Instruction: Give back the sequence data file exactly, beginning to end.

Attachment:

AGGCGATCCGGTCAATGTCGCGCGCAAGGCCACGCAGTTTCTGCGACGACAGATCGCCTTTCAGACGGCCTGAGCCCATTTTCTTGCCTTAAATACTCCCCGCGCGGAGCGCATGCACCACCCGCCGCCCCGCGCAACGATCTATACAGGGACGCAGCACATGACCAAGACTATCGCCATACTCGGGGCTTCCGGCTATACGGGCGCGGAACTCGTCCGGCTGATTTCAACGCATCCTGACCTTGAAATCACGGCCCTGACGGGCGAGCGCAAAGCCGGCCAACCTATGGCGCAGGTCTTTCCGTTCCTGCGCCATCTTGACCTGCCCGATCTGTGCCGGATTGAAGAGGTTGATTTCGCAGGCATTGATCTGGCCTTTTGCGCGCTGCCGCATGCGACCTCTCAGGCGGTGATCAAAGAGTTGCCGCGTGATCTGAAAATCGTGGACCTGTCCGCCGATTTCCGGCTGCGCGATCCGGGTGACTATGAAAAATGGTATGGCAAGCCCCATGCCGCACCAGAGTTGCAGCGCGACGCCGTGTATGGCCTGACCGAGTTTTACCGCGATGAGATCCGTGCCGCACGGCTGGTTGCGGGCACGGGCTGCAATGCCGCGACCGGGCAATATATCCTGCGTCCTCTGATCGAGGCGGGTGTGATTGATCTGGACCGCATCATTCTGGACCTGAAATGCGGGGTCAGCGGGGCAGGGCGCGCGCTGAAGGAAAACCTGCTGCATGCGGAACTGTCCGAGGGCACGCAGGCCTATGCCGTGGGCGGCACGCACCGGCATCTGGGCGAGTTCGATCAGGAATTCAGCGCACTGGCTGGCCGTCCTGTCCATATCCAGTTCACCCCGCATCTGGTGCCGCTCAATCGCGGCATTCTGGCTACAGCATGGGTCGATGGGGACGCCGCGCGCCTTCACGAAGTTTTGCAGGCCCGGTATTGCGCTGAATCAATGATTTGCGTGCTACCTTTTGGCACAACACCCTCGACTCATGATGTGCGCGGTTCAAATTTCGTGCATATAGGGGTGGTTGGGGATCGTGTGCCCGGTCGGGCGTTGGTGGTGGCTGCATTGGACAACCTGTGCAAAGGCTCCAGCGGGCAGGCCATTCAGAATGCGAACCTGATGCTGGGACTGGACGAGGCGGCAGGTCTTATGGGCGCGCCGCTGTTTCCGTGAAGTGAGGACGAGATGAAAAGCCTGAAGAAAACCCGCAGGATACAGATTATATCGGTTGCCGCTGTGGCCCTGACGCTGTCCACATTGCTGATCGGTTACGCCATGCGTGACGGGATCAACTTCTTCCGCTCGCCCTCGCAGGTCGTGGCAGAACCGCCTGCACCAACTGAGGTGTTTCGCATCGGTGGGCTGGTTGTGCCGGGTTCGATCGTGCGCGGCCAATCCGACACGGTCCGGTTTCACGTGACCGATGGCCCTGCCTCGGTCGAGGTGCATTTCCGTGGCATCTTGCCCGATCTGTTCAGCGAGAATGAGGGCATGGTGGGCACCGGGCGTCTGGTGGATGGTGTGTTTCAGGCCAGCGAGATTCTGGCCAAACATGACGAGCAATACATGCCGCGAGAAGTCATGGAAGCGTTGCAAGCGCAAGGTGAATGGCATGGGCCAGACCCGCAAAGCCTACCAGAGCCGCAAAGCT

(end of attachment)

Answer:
AGGCGATCCGGTCAATGTCGCGCGCAAGGCCACGCAGTTTCTGCGACGACAGATCGCCTTTCAGACGGCCTGAGCCCATTTTCTTGCCTTAAATACTCCCCGCGCGGAGCGCATGCACCACCCGCCGCCCCGCGCAACGATCTATACAGGGACGCAGCACATGACCAAGACTATCGCCATACTCGGGGCTTCCGGCTATACGGGCGCGGAACTCGTCCGGCTGATTTCAACGCATCCTGACCTTGAAATCACGGCCCTGACGGGCGAGCGCAAAGCCGGCCAACCTATGGCGCAGGTCTTTCCGTTCCTGCGCCATCTTGACCTGCCCGATCTGTGCCGGATTGAAGAGGTTGATTTCGCAGGCATTGATCTGGCCTTTTGCGCGCTGCCGCATGCGACCTCTCAGGCGGTGATCAAAGAGTTGCCGCGTGATCTGAAAATCGTGGACCTGTCCGCCGATTTCCGGCTGCGCGATCCGGGTGACTATGAAAAATGGTATGGCAAGCCCCATGCCGCACCAGAGTTGCAGCGCGACGCCGTGTATGGCCTGACCGAGTTTTACCGCGATGAGATCCGTGCCGCACGGCTGGTTGCGGGCACGGGCTGCAATGCCGCGACCGGGCAATATATCCTGCGTCCTCTGATCGAGGCGGGTGTGATTGATCTGGACCGCATCATTCTGGACCTGAAATGCGGGGTCAGCGGGGCAGGGCGCGCGCTGAAGGAAAACCTGCTGCATGCGGAACTGTCCGAGGGCACGCAGGCCTATGCCGTGGGCGGCACGCACCGGCATCTGGGCGAGTTCGATCAGGAATTCAGCGCACTGGCTGGCCGTCCTGTCCATATCCAGTTCACCCCGCATCTGGTGCCGCTCAATCGCGGCATTCTGGCTACAGCATGGGTCGATGGGGACGCCGCGCGCCTTCACGAAGTTTTGCAGGCCCGGTATTGCGCTGAATCAATGATTTGCGTGCTACCTTTTGGCACAACACCCTCGACTCATGATGTGCGCGGTTCAAATTTCGTGCATATAGGGGTGGTTGGGGATCGTGTGCCCGGTCGGGCGTTGGTGGTGGCTGCATTGGACAACCTGTGCAAAGGCTCCAGCGGGCAGGCCATTCAGAATGCGAACCTGATGCTGGGACTGGACGAGGCGGCAGGTCTTATGGGCGCGCCGCTGTTTCCGTGAAGTGAGGACGAGATGAAAAGCCTGAAGAAAACCCGCAGGATACAGATTATATCGGTTGCCGCTGTGGCCCTGACGCTGTCCACATTGCTGATCGGTTACGCCATGCGTGACGGGATCAACTTCTTCCGCTCGCCCTCGCAGGTCGTGGCAGAACCGCCTGCACCAACTGAGGTGTTTCGCATCGGTGGGCTGGTTGTGCCGGGTTCGATCGTGCGCGGCCAATCCGACACGGTCCGGTTTCACGTGACCGATGGCCCTGCCTCGGTCGAGGTGCATTTCCGTGGCATCTTGCCCGATCTGTTCAGCGAGAATGAGGGCATGGTGGGCACCGGGCGTCTGGTGGATGGTGTGTTTCAGGCCAGCGAGATTCTGGCCAAACATGACGAGCAATACATGCCGCGAGAAGTCATGGAAGCGTTGCAAGCGCAAGGTGAATGGCATGGGCCAGACCCGCAAAGCCTACCAGAGCCGCAAAGCT